Divers identify temple to Arabian god in Italy
A team of marine archaeologists working off the coast of Italy has identified a submerged Nabatean temple dating to the early first century CE, according to the Italian Ministry of Culture. The Nabatean temple is the first that has been discovered outside of the traditional territory of the wealthy Arabian kingdom of the Nabateans, which extended from southern Syria to northern Arabia, with its capital at the ancient rock-cut city of Petra in southern Jordan.
Located in Pozzuoli, near Naples, the temple was dedicated to the god Dushara, the head of the Nabatean pantheon and the patron god of the Nabatean kingdom. The Nabatean temple was identified through the discovery of two marble altars. Archaeologists had long suspected that such a temple had existed in the ancient port city of Pozzuoli (Roman Puteoli). Since the 18th century, Nabatean artifacts bearing Latin dedicatory inscriptions to Dushara have been uncovered at the archaeological site, although the precise location of the Nabatean temple had remained a mystery. Originally located in the heart of the old city, the temple was submerged around the fourth century CE as the waters of the Mediterranean began to rise. In addition to the Nabatean temple, the archaeology team also identified roads, warehouses, and administrative buildings of the ancient port.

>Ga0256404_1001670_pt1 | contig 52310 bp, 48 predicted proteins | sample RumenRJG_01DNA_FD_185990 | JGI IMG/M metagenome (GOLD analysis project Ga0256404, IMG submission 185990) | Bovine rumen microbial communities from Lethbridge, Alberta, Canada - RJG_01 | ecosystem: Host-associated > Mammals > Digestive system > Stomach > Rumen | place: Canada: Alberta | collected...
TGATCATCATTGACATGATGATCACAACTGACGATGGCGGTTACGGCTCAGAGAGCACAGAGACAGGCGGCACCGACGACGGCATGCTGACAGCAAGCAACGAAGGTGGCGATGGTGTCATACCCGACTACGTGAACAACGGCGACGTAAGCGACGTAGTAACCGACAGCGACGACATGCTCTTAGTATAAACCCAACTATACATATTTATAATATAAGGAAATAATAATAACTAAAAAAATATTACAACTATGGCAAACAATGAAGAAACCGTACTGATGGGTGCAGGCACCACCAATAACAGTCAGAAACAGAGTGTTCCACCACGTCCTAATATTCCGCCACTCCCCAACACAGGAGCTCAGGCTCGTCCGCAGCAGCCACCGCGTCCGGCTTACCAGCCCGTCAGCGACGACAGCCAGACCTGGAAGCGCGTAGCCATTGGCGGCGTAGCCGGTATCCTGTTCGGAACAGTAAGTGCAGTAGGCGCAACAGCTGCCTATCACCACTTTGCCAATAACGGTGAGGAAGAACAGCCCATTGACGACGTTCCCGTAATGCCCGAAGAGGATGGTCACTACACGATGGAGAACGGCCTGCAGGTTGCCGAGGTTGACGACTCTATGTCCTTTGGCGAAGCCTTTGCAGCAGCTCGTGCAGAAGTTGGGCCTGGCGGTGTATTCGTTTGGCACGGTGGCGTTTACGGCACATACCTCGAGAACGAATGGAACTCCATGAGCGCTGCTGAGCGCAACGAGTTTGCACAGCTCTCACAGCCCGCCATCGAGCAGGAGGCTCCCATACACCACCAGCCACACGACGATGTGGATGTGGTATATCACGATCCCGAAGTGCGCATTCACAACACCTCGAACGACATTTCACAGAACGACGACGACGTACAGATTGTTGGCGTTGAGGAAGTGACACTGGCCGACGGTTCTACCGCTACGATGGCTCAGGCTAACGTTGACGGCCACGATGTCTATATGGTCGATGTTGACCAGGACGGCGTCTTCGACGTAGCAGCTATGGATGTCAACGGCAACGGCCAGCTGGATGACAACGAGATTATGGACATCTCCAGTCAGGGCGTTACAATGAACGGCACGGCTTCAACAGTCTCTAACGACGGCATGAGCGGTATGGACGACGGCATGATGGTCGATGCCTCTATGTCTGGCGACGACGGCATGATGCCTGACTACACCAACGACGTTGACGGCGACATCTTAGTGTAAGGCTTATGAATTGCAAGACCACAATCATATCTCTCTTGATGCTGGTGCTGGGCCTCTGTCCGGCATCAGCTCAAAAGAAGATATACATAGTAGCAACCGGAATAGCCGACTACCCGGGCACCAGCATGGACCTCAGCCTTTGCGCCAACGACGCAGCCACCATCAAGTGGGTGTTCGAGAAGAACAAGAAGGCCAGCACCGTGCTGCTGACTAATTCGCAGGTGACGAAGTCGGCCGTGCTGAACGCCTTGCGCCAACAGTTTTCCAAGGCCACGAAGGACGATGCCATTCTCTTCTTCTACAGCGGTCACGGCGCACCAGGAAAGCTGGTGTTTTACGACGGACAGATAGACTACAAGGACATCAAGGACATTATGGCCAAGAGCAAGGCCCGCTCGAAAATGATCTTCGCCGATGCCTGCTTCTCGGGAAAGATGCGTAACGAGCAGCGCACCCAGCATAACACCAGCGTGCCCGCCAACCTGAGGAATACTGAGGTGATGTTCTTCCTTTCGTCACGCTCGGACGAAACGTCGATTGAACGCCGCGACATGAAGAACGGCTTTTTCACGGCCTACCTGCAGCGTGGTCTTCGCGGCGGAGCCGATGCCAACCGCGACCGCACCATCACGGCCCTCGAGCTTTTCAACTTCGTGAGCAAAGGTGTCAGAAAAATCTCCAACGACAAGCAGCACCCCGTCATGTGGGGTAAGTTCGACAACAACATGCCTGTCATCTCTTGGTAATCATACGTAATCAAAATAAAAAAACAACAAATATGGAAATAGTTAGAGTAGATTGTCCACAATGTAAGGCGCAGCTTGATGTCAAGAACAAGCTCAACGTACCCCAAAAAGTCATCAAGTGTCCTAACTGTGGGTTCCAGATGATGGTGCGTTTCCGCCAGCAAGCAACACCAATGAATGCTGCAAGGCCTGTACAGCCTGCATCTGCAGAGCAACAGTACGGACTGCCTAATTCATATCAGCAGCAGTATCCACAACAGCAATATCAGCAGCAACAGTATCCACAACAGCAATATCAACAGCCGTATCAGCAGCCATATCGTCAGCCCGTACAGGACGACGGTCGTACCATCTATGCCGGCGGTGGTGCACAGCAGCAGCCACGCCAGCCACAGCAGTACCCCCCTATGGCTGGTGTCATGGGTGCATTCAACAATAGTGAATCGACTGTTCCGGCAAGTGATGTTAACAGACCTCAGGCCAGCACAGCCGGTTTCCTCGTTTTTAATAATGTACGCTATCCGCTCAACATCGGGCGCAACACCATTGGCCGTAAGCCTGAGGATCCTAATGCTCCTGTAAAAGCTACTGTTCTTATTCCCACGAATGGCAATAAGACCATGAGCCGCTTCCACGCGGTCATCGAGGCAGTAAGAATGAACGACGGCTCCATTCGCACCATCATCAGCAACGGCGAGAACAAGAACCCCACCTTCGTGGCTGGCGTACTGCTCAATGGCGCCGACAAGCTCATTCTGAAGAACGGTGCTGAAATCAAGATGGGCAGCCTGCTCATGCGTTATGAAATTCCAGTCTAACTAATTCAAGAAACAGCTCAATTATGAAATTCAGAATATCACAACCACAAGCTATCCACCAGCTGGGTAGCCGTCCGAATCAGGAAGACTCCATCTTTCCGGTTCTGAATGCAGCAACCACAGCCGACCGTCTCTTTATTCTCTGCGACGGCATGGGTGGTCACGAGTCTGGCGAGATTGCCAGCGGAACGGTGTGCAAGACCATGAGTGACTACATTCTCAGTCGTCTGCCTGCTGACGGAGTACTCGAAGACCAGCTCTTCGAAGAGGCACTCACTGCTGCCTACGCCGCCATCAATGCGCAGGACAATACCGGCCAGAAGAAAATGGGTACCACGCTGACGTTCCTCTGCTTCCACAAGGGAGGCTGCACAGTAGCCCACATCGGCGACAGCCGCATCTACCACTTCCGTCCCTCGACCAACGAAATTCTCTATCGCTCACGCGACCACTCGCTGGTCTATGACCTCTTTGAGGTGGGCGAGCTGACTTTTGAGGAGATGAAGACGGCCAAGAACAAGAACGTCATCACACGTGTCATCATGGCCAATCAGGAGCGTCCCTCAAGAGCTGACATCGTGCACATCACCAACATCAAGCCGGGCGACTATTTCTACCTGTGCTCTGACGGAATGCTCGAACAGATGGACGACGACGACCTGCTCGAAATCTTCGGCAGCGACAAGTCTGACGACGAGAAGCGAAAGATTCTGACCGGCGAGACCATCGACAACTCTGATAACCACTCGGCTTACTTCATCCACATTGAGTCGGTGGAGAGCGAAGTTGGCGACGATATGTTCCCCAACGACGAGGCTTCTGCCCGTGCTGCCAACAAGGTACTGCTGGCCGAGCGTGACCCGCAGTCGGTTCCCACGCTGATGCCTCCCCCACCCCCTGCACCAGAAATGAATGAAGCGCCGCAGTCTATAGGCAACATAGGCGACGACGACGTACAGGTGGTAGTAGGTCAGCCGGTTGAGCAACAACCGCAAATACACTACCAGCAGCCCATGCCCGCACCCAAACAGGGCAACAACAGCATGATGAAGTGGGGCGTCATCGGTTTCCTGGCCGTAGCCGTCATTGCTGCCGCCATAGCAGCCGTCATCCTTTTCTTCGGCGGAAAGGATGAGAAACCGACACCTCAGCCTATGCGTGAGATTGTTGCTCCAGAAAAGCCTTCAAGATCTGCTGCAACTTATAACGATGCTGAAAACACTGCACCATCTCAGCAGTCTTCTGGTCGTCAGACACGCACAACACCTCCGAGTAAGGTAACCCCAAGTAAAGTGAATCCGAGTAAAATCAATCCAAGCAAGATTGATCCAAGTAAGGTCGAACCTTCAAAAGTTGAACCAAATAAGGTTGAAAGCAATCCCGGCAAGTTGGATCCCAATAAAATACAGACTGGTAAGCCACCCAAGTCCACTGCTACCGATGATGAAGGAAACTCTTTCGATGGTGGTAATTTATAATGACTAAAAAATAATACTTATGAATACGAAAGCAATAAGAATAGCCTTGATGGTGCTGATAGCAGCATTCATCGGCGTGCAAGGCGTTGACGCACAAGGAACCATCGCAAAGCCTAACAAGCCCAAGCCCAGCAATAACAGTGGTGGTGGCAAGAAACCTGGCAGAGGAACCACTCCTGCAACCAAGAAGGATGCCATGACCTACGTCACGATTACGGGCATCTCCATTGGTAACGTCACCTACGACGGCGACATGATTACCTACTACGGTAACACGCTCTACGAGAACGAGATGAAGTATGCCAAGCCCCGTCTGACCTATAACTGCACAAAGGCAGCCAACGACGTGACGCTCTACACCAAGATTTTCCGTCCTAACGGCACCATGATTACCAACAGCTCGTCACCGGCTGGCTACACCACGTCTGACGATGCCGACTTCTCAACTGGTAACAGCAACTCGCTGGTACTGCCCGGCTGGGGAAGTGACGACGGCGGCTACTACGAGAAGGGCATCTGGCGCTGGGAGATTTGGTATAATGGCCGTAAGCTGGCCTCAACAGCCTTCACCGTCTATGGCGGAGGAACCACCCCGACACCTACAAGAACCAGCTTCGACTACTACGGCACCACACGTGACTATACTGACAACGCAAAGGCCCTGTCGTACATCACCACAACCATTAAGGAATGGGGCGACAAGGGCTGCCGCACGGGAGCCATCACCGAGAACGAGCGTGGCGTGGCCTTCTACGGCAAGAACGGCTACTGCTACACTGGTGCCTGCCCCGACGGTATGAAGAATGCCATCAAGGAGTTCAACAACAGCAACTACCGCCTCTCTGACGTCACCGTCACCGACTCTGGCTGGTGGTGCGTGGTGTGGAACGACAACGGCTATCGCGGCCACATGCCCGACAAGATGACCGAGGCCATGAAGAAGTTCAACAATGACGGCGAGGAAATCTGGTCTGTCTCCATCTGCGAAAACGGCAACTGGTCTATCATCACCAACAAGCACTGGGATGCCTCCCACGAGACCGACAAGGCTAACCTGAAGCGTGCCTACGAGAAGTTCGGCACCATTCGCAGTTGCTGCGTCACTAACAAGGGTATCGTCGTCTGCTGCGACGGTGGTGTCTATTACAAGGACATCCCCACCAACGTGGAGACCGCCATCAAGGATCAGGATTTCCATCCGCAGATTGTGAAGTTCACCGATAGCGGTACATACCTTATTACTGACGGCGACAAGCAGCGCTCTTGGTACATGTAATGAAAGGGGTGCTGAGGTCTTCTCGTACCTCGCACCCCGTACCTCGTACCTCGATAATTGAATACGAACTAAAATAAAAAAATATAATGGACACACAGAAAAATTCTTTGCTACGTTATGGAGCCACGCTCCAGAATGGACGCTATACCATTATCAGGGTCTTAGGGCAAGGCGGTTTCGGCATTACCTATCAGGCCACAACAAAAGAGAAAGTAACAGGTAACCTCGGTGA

“Ancient Puteoli reveals another of its treasures,” said Gennaro Sangiuliano, the Minister of Culture. “[This discovery] testifies to the richness and vastness of commercial, cultural, and religious exchanges in the Mediterranean basin in the ancient world.” During the first century, Puteoli was an important economic center and the largest commercial port in the Roman Mediterranean. The Nabateans, though rooted in modern Jordan and northern Saudi Arabia, had economic and trade interests that gave them a presence throughout the Mediterranean, including, as we now know, at the merchant enclave of Pozzuoli near Naples.
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